*Proposition 218: In 1996, California voters approved Proposition 218, which amended the state constitution as it relates to the passage of property-related fees such as sewer rates. Proposition 218 requires that local governments follow a strictly defined process for setting fees.. Proposed rate increases are subject to a “majority protest.” This means that a proposed rate increase will not be passed if a majority of property owners (or tenants who are directly liable for the payment of the rates), submit written and signed protests opposing the increase.
Please remember to not flush anything other than the 3 P’s (pee, poo and toilet paper).Avoid sewer backups and protect your pipes. Dispose of these items in the trash and NOT the toilet.
- Disinfecting wipes
- Baby wipes
- Paper towels
- Facial tissue
Many of these products are marketed as flushable, but often times are not compatible with sewer systems and infrastructure. Other products are not intended to be flushed but end up being improperly disposed of in the toilet. Wipes can catch on tree roots and accumulate with fats, oils and grease and become large obstructions in the pipes. Further down the line, they weave together and create giant rags which get stuck in pumps, collection systems, and motors, causing backups and equipment failures.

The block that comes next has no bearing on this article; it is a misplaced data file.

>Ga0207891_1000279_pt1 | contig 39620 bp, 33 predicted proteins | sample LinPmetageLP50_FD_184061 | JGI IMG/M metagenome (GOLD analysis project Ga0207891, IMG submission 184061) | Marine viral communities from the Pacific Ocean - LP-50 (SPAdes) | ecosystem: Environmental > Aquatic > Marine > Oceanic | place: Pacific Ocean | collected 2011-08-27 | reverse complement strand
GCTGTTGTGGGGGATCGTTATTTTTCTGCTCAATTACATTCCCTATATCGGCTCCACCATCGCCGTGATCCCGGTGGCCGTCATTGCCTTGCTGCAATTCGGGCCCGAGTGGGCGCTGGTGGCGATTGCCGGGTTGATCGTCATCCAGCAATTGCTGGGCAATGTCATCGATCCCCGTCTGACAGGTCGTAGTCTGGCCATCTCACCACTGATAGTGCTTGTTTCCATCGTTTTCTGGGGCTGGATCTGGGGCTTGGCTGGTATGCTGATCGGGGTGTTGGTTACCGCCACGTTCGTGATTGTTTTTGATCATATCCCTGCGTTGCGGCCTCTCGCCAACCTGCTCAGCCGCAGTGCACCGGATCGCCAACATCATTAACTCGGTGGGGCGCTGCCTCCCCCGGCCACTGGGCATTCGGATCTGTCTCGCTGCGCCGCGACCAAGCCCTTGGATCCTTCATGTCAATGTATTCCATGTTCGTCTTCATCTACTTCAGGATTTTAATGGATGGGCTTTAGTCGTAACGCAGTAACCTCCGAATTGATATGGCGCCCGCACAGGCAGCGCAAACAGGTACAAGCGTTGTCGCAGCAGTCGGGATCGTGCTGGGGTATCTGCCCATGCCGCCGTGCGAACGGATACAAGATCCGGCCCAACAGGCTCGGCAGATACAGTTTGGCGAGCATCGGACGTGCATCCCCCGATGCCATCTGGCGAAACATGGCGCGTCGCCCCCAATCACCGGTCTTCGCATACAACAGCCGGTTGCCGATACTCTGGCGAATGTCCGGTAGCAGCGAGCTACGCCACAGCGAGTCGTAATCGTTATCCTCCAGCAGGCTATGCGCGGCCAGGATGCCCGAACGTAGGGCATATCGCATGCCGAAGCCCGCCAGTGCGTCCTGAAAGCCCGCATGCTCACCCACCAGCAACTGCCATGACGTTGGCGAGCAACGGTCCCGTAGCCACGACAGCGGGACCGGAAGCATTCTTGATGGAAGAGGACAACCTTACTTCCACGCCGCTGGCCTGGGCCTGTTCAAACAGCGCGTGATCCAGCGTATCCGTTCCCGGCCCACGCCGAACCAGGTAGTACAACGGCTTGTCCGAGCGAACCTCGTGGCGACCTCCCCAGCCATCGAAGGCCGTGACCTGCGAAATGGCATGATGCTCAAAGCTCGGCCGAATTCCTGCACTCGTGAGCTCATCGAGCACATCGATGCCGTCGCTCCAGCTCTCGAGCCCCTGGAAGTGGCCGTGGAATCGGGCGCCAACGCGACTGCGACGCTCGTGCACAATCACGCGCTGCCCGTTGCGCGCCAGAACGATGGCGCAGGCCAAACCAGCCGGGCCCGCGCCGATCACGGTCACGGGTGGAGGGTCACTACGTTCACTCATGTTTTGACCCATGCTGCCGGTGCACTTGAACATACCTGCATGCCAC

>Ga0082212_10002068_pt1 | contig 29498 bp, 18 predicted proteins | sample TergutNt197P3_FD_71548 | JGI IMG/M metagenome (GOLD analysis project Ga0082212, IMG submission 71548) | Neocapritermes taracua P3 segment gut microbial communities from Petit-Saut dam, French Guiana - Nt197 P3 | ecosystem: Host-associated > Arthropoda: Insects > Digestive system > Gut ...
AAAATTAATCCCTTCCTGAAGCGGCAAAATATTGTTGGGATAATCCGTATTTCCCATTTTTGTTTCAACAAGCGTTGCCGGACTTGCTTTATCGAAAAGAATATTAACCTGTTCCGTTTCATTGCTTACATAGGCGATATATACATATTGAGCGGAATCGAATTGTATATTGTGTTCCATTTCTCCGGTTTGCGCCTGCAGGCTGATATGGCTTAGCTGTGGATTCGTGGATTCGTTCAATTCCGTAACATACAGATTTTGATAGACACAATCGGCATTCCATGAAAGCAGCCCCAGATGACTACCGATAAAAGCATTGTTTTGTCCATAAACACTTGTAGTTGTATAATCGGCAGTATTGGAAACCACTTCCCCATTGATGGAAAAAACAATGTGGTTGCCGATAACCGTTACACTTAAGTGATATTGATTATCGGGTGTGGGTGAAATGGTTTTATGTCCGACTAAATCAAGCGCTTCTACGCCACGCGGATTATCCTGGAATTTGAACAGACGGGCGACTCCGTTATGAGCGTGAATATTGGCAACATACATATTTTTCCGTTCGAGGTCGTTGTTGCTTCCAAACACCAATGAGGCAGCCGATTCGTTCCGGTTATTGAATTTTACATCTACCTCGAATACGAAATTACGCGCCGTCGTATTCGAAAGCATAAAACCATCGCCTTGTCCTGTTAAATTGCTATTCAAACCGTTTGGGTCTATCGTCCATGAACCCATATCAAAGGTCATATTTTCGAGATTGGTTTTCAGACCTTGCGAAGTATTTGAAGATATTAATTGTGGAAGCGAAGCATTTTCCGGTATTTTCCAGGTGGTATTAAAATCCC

F.O.G. Buildup is Dangerous to You and the Environment
F.O.G. is not broken down by garbage disposals. When you pour F.O.G. down your kitchen sink, it enters the sewer system where it cools and eventually congeals into a solid “ball” of grease. These balls cause blockages in the sewer system, posing dangerous health and environmental risks and increasing costs for you, the customer. Blockages in the sewer system can cause raw sewage to back up into your home or your neighbors’ homes. Blockages also and spill into creeks, rivers, and streams, causing significant environmental damage.
Preventing Problems from Fats, Oils and Grease Buildup
Never pour fats, oils or grease in sink drains or toilets. You can prevent F.O.G by following these simple tips:
- SCRAPE grease solids directly into a lined trash can.
- POUR cooled liquid grease into a sealed container.
- WIPE the remaining grease and debris with a paper towel and throw in the trash.